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Saturday, September 27 • 15:16 - 15:35
"The Blog and the Territory: hyperlocal social media as place-based community"

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“Hyperlocal media” describes the use of online communication platforms to disseminate information of specific relevance to defined geographic locales. When social media are used “hyperlocally” they are often imagined as neighborhood networks of active citizens in direct contact with one another, sharing informational and social capital about issues of local importance and organizing collective action to effect (D. Hill, 2013). Given the widespread fears over the decline of place-based community in the modern city (ie Putnam, 2000), the notion that social media could support a re-emergence of local community, and the associated civic benefits, has been met with excitement.

In this paper we interrogate the notion of hyperlocal social media as a localised community and subsequently its relevance as a platform for urban civic life, drawing results from a two year cross-disciplinary study into the users and local community associated with one of the UK’s most successful hyperlocal blogs, Brockley Central.

The research borrows methods from anthropology, human geography and network science. Initially we map the social networks of Brockley Central both topologically and geographically, using Twitter’s API to database its followers and their connections, and GIS software to geo-locate accounts. We construct a social network graph with followers of @brockleycentral as nodes, and following-relationships between accounts as edges. Through graph analysis we identify the key actors, their geographical locations and identify modularity classes that can be seen as communities within this social network. We build on this data with qualitative results drawn from interviews with users of Brockley Central.

 Geographically, the network extends way beyond the Brockley neighbourhood, across the wider region of South-East London in an uneven distribution that appears to be shaped by physical barriers in the built environment. When Brockley Central itself is taken as a base node what emerges is a sparsely-connected network looking more like a vertical “one-to-many” structure, for the broadcast of information, than it does a laterally-distributed “community”. However a second layer of well-connected accounts –entities with privileged communication positions such as local politicians, businesses and other hyperlocal media – form the focal points for sub-networks with particular socio-geographical characteristics. Neither fully-distributed or fully-vertical, a “tree-like” structure emerges. Some of the “branches” formed consist of clusters with a high degree of spatial proximity while others are formed around the homophily of shared social categories such as professional interests, and are more grouped geographically. As shown elsewhere (Loureiro-Koechlin & Butcher, 2013), online community is neither placeless nor entirely local but converges where social and geographical labels overlap.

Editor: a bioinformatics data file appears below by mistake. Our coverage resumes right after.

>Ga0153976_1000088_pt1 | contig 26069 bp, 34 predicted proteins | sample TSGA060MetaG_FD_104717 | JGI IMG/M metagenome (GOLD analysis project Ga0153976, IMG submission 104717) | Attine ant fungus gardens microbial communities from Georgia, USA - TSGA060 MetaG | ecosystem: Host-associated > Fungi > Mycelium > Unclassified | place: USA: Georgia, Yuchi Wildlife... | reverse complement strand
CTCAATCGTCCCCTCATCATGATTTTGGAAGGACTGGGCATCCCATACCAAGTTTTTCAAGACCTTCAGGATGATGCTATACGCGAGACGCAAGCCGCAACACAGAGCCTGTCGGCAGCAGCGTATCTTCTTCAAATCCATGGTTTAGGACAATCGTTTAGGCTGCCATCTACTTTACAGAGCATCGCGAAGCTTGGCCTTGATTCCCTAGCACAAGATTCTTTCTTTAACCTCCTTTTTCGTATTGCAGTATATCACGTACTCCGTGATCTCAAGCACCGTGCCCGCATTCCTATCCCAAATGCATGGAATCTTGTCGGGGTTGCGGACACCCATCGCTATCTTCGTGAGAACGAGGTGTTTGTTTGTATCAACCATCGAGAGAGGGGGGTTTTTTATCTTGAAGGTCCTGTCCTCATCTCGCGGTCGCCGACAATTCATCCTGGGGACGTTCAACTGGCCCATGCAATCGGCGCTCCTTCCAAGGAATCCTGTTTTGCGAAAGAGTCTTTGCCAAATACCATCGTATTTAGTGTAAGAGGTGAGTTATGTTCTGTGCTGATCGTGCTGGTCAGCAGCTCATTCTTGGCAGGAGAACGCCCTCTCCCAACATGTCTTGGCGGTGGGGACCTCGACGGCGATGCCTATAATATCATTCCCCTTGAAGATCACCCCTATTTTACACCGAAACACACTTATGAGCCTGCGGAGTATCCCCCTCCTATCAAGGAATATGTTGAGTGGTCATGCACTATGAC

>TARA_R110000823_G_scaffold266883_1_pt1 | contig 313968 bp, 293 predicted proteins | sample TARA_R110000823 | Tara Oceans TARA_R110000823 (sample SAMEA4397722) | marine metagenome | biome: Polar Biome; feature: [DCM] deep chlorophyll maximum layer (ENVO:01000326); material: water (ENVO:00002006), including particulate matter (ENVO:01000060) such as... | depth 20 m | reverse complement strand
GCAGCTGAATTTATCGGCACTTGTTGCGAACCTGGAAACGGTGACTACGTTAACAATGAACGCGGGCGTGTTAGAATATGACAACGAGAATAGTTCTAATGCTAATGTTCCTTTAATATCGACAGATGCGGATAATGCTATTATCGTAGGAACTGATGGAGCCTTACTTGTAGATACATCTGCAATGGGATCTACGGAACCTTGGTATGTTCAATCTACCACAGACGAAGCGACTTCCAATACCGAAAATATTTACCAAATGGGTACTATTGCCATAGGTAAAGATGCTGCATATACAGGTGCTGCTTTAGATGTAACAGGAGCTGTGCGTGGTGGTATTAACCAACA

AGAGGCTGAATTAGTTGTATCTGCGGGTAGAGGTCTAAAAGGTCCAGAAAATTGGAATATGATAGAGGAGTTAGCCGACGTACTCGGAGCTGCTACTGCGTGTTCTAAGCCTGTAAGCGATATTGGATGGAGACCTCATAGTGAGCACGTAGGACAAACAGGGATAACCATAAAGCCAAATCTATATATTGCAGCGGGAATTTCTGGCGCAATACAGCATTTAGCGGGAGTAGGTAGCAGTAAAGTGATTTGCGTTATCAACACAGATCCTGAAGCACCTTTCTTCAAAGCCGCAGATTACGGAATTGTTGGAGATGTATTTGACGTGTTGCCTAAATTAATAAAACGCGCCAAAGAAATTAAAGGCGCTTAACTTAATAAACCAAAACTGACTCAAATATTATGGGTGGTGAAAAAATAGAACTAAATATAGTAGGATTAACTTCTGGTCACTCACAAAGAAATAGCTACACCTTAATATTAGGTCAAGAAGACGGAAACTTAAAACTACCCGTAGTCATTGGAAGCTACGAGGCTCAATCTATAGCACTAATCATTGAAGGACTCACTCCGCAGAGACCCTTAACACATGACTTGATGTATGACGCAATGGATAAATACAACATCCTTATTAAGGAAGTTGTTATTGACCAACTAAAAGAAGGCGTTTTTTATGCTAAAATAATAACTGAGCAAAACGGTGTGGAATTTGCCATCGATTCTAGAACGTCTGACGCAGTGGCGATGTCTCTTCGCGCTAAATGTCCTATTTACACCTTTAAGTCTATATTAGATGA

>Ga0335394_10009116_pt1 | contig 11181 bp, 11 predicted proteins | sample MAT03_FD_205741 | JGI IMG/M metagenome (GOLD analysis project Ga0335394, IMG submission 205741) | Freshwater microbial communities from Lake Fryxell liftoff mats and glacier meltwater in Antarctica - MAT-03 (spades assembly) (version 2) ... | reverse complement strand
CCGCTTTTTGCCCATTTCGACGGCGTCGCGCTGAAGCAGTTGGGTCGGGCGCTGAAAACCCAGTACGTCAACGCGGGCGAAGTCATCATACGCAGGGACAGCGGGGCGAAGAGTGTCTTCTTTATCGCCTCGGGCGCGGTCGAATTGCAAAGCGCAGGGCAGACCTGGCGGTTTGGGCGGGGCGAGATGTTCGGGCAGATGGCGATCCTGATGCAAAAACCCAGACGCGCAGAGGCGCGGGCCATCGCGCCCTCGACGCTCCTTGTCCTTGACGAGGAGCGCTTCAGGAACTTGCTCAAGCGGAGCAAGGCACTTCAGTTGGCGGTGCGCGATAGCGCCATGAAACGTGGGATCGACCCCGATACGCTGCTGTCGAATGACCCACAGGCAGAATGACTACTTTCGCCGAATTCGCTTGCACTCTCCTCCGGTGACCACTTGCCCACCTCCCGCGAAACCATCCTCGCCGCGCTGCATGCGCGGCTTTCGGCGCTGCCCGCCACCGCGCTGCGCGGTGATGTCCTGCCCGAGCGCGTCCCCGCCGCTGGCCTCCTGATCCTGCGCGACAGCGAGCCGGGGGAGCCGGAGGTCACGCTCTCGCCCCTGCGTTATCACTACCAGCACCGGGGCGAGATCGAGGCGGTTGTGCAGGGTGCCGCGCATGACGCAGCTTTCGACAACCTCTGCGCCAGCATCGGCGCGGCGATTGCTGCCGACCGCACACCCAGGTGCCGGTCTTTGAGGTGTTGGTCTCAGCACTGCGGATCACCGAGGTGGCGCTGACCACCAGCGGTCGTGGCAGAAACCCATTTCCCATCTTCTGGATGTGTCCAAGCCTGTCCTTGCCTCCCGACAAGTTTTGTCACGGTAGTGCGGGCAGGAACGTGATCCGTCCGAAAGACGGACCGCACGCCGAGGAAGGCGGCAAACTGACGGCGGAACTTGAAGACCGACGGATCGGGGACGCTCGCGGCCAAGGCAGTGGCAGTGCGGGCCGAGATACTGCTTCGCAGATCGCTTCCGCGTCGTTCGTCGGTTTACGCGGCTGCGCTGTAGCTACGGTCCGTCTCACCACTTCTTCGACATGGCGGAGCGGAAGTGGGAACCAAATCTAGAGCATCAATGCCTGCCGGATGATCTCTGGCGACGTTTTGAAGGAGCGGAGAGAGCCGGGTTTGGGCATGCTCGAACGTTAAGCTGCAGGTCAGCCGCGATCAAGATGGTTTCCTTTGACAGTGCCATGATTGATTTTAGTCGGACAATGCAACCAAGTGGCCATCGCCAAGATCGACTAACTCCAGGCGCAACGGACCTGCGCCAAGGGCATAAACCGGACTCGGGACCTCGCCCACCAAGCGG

Users reported little social contact directly through Twitter, rarely contributing their own information or participating in debate. Instead the traditional notion of community is supported indirectly. Being better informed about local development supports an abstract “sense” of belonging and better promotion of local groups and events leads to social ties being formed in person in these settings.

It is argued that hyperlocal social media does not tend to act as a community in itself. Our findings support the notion that it enriches an ecology of events, spaces and technologies that together characterize the communication practices of the modern urban community (Broad et al., 2013).

Broad, G. M., Ball-Rokeach, S. J., Ognyanova, K., Stokes, B., Picasso, T., & Villanueva, G. (2013). Understanding Communication Ecologies to Bridge Communication Research and Community Action. Journal of Applied Communication Research, 41(4), 325–345

Hill, D. (2013). On the smart city; A call for smart citizens instead. Retrieved March 18, 2014, from http://www.cityofsound.com/blog/2013/02/on-the-smart-city-a-call-for-smart-citizens-instead.html

Loureiro-Koechlin, C., & Butcher, T. (2013). The Emergence of Converging Communities via Twitter. The Journal of Community Informatics, 9(3)

Putnam, R. D. (2000). Bowling Alone. New York & London: Simon and Schuster.

avatar for John Bingham-Hall

John Bingham-Hall

PhD, UCL Bartlett School of Graduate Studies
Interests: | cities | urban society | communication | media | art | communities | public space

Saturday September 27, 2014 15:16 - 15:35
TRS 1-149 Ted Rogers School of Management

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